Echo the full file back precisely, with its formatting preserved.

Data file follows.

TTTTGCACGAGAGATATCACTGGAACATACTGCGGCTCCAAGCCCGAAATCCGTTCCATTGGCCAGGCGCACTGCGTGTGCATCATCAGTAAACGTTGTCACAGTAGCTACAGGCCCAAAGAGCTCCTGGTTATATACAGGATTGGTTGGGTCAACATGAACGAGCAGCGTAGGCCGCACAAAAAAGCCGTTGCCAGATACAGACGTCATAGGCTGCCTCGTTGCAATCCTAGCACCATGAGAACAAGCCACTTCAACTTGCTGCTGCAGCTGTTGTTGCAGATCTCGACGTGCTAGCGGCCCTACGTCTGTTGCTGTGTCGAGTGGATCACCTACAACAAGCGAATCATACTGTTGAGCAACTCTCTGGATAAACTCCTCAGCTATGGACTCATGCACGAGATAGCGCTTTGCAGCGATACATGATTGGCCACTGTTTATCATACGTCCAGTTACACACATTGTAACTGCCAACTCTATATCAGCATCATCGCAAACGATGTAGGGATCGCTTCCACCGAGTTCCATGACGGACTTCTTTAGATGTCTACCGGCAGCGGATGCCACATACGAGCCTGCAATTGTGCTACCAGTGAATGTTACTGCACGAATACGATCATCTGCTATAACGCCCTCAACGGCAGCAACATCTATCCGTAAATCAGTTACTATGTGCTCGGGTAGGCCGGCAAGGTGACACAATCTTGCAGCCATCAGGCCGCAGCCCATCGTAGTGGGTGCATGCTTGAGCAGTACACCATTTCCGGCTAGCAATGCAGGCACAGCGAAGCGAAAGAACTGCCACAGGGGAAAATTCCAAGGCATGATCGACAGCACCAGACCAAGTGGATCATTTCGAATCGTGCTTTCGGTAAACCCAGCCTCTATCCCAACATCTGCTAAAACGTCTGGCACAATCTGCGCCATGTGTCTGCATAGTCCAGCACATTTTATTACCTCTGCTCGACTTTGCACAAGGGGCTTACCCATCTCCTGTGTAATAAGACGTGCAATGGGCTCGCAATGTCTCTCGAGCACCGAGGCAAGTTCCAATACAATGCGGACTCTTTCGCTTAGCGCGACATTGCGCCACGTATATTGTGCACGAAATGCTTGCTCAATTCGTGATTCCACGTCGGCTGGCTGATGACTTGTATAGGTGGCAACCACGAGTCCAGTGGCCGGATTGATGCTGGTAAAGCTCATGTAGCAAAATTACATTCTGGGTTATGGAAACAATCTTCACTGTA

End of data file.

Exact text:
TTTTGCACGAGAGATATCACTGGAACATACTGCGGCTCCAAGCCCGAAATCCGTTCCATTGGCCAGGCGCACTGCGTGTGCATCATCAGTAAACGTTGTCACAGTAGCTACAGGCCCAAAGAGCTCCTGGTTATATACAGGATTGGTTGGGTCAACATGAACGAGCAGCGTAGGCCGCACAAAAAAGCCGTTGCCAGATACAGACGTCATAGGCTGCCTCGTTGCAATCCTAGCACCATGAGAACAAGCCACTTCAACTTGCTGCTGCAGCTGTTGTTGCAGATCTCGACGTGCTAGCGGCCCTACGTCTGTTGCTGTGTCGAGTGGATCACCTACAACAAGCGAATCATACTGTTGAGCAACTCTCTGGATAAACTCCTCAGCTATGGACTCATGCACGAGATAGCGCTTTGCAGCGATACATGATTGGCCACTGTTTATCATACGTCCAGTTACACACATTGTAACTGCCAACTCTATATCAGCATCATCGCAAACGATGTAGGGATCGCTTCCACCGAGTTCCATGACGGACTTCTTTAGATGTCTACCGGCAGCGGATGCCACATACGAGCCTGCAATTGTGCTACCAGTGAATGTTACTGCACGAATACGATCATCTGCTATAACGCCCTCAACGGCAGCAACATCTATCCGTAAATCAGTTACTATGTGCTCGGGTAGGCCGGCAAGGTGACACAATCTTGCAGCCATCAGGCCGCAGCCCATCGTAGTGGGTGCATGCTTGAGCAGTACACCATTTCCGGCTAGCAATGCAGGCACAGCGAAGCGAAAGAACTGCCACAGGGGAAAATTCCAAGGCATGATCGACAGCACCAGACCAAGTGGATCATTTCGAATCGTGCTTTCGGTAAACCCAGCCTCTATCCCAACATCTGCTAAAACGTCTGGCACAATCTGCGCCATGTGTCTGCATAGTCCAGCACATTTTATTACCTCTGCTCGACTTTGCACAAGGGGCTTACCCATCTCCTGTGTAATAAGACGTGCAATGGGCTCGCAATGTCTCTCGAGCACCGAGGCAAGTTCCAATACAATGCGGACTCTTTCGCTTAGCGCGACATTGCGCCACGTATATTGTGCACGAAATGCTTGCTCAATTCGTGATTCCACGTCGGCTGGCTGATGACTTGTATAGGTGGCAACCACGAGTCCAGTGGCCGGATTGATGCTGGTAAAGCTCATGTAGCAAAATTACATTCTGGGTTATGGAAACAATCTTCACTGTA